For many of us, the word gremlins sparks an image of strange, otherworldly, mischievous creatures from the 1984 film of the same name, produced by Steven Spielberg and directed by Joe Dante. However, the film was loosely based on a children’s novel written in 1943 by Roald Dahl. The author of not only The Gremlins but also Charlie and the Chocolate Factory, he’s the one who first turned the gremlins into a popular idea.
Thanks to the 1984 film, it is now widely supposed that gremlins are tiny and destructive impish monsters, who seem nothing but cute furry beings, before ravishing an entire community.
Gremlins are, in fact, supposedly real entities that caused mischief in the machinery and aggravated British pilots going back to the early 20th century.
It is believed that the word gremlin itself is derived from the Old English word gremian, meaning “to vex.” Another reference can be found in a book by Carol Rose, Spirits, Fairies, Leprechauns, and Goblins: An Encyclopedia, in which the name is attributed to be a linguistic blend of the name of Grimm’s Fairy Tales and Fremlin Beer, once the largest brewery in Kent.
The gremlin is an utterly mischievous gnome-like sprite, typically represented as not more than a foot tall, whose origins are in folklore tales that tell of goblins and fairies. Ever since WWII, numerous imagined creatures have been referred to as gremlins. Their reputation: to harass an aircraft, cause havoc aboard and be the ultimate blame after an aircraft is brought down from the skies. Some early depictions mention that the impish devils had a natural urge to mess up machinery, hence why British pilots credited the breakdown of their aircrafts to the work of gremlins.
A notable early gremlin reference can be found in the British newspaper The Spectator, which reads: “The old Royal Naval Air Service in 1917 and the newly constituted Royal Air Force in 1918 appear to have detected the existence of a horde of mysterious and malicious sprites whose whole purpose in life was…to bring about as many as possible of the inexplicable mishaps which, in those days as now, trouble an airman’s life.”
By 1923, the belief in these otherworldly entities had grown, especially after a British pilot crashed his plane into the sea and blamed the accident to the gremlins. He alleged they sabotaged the craft’s engine, mishandled the flight controls, and ultimately caused the crash.
The story, of course, spread like wildfire among other pilots, who also began reporting of being attacked by the miniature devils. The stories persisted into the next decade, and in 1938 aviator and writer Pauline Gover would write in a book that Scotland is “gremlin country,” a mystical realm where gremlins would cause troubles by cutting the wires of aircraft to be flown by particularly new and inexperienced pilots.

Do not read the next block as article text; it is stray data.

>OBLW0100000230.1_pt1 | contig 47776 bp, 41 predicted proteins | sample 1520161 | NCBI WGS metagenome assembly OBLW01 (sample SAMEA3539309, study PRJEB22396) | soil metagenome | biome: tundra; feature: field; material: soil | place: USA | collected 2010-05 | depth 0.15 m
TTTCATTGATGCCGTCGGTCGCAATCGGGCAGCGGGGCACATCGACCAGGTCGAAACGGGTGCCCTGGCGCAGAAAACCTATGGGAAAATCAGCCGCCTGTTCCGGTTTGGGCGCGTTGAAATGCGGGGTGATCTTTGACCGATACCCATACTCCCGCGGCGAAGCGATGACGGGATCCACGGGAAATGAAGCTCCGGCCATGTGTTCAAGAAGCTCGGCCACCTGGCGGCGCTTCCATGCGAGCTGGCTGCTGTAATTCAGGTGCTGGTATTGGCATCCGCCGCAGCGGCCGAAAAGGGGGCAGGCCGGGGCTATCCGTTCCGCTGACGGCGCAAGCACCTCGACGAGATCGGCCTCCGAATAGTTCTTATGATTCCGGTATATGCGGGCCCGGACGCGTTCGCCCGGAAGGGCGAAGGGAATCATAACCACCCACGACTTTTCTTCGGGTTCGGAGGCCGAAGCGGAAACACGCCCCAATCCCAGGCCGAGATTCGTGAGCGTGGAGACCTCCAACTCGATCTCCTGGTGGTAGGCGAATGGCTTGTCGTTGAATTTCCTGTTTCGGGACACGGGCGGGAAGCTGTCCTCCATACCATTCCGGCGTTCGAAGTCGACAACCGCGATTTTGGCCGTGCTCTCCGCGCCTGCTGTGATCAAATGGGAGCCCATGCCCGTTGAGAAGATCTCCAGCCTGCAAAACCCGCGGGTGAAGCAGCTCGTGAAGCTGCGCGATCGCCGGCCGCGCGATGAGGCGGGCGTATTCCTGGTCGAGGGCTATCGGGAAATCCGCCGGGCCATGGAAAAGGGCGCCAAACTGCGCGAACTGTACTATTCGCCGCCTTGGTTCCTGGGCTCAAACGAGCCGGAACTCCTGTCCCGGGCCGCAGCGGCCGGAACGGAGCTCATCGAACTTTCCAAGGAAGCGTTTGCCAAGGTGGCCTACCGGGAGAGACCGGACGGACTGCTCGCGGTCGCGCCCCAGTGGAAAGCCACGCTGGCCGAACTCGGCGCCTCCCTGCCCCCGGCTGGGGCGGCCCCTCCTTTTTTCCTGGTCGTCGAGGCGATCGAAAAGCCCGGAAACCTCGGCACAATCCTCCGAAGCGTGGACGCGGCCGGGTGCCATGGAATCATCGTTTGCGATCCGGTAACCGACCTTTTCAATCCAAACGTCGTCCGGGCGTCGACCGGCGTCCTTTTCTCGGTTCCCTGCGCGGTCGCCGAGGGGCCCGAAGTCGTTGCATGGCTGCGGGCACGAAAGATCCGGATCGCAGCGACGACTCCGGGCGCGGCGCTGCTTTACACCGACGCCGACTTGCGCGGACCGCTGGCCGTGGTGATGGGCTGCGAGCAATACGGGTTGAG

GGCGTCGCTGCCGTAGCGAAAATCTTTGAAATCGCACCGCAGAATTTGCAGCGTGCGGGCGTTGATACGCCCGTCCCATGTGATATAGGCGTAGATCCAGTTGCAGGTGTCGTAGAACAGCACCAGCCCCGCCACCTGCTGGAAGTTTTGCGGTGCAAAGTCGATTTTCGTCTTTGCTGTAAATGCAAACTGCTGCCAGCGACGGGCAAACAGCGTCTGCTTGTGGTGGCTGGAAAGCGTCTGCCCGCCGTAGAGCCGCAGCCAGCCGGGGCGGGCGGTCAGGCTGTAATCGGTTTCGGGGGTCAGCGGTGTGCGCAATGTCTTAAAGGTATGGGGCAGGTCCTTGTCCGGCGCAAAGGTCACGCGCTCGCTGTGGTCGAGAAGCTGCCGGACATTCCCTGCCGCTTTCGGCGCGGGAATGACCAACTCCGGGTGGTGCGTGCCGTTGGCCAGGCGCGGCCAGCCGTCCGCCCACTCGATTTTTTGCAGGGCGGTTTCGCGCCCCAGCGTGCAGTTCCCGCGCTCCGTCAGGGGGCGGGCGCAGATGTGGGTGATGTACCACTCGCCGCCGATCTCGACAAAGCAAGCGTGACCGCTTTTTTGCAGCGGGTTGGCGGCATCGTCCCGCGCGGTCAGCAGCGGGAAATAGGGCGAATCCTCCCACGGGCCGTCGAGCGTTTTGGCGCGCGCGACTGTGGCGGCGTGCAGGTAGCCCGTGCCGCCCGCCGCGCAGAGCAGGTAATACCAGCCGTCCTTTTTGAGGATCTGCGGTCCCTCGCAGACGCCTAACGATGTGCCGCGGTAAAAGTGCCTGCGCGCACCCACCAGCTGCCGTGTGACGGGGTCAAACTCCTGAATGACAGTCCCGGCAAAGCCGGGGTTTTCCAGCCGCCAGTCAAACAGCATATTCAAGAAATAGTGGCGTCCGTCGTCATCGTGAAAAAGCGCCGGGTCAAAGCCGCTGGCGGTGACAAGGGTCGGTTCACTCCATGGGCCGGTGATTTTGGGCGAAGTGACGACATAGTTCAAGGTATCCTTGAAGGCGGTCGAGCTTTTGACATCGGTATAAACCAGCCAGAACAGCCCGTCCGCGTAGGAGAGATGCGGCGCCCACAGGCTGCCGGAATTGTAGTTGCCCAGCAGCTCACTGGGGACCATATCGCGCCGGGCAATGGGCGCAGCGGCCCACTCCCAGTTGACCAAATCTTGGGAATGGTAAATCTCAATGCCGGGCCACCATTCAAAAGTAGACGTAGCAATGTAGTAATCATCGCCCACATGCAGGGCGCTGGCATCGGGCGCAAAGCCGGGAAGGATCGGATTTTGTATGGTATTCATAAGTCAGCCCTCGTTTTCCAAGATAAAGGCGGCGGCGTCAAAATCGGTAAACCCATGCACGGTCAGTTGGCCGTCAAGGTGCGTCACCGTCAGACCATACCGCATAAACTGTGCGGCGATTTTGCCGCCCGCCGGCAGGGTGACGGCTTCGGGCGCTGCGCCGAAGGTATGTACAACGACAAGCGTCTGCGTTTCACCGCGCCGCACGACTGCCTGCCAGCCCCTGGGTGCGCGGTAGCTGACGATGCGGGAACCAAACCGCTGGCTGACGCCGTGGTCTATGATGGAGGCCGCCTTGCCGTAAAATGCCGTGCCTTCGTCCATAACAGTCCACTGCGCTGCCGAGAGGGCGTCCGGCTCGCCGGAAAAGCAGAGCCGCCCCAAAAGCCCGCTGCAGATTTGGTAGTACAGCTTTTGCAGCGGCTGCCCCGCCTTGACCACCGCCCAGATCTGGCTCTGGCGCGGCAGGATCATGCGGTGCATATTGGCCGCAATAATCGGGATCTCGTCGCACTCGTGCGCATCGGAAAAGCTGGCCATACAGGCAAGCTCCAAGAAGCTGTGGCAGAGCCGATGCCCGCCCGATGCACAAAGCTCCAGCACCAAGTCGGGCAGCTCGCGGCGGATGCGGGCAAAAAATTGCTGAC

An article by Hubert Griffith in April 1942 also speaks about the appearance of gremlins. It states the devilish creatures have been present for a few years already, and includes stories told from pilots who had engaged in the Battle of Britain in 1940.
Recollections of seeing gremlins came most from those pilots who needed to fly in high-altitude units. When something went wrong with the craft or an unexplainable event occurred during a mission, it was reportedly the gremlins to blame.
At one point, the creatures were even considered to have sympathy for the enemy, but evidence of more stories quickly showed that even an enemy aircraft would sometimes face similar puzzling mechanical problems. Gremlins apparently were creatures who acted on their own behalf and interests.
The strange occurrences led folklorist John Hazen to state that “the gremlin has been looked on as new phenomenon, a product of the machine age – the age of air.”
In reality, gremlins are –we hope–nothing more than the product of imagination, or even the hallucinations of pilots flying at high altitude. It was also a handy way to pass over the blame when anything mechanical went wrong.
For some experts, this gremlin blaming built up the morale of pilots. Author and historian Marlin Bressi would contemplate on the matter, saying that imaginary gremlins played a crucial part to the airmen of the British Royal Air Force.
He writes: “Gremlin tales helped build morale among pilots, which, in turn, helped them repel the Luftwaffe invasion during the Battle of Britain during the summer of 1940.”
Author Roald Dahl, who served in the Royal Air Force in the Middle East, is credited with propelling the concept of the gremlins out of the airmen’s circle. Dahl himself experienced an unintended crash-landing in North Africa. As his service ended during WWII, he went on to write his first children’s novel entitled The Gremlins.
He would depict gremlins as little men who thrived on RAF fighters. Their wives were designated as “Fifinellas,” the male children as “Widgets” and the female ones as “Flibbertigibbets.” The book was sent to Walt Disney in July 1942. Disney developed a film project, and there was also a story published in an issue of Cosmopolitan magazine.
Disney would also publish several more issues about gremlins in Walt Disney’s Comics and Stories. Here, the gremlins were portrayed as tiny flying humans who inhabited their own village, and the main character was that of Gremlin Gus. His inputs certainly made gremlins more and more famous worldwide.
In the meantime, pilots coming back from the war kept on reporting unusual occurrences with gremlins. After the war ended, the mystery was explained by experts who claimed gremlins were nothing more than the result of stress during combat and flying at great heights in the skies.
And that’s how the world really got a new imaginary friend (or foe) — that of the impish little devil called gremlin.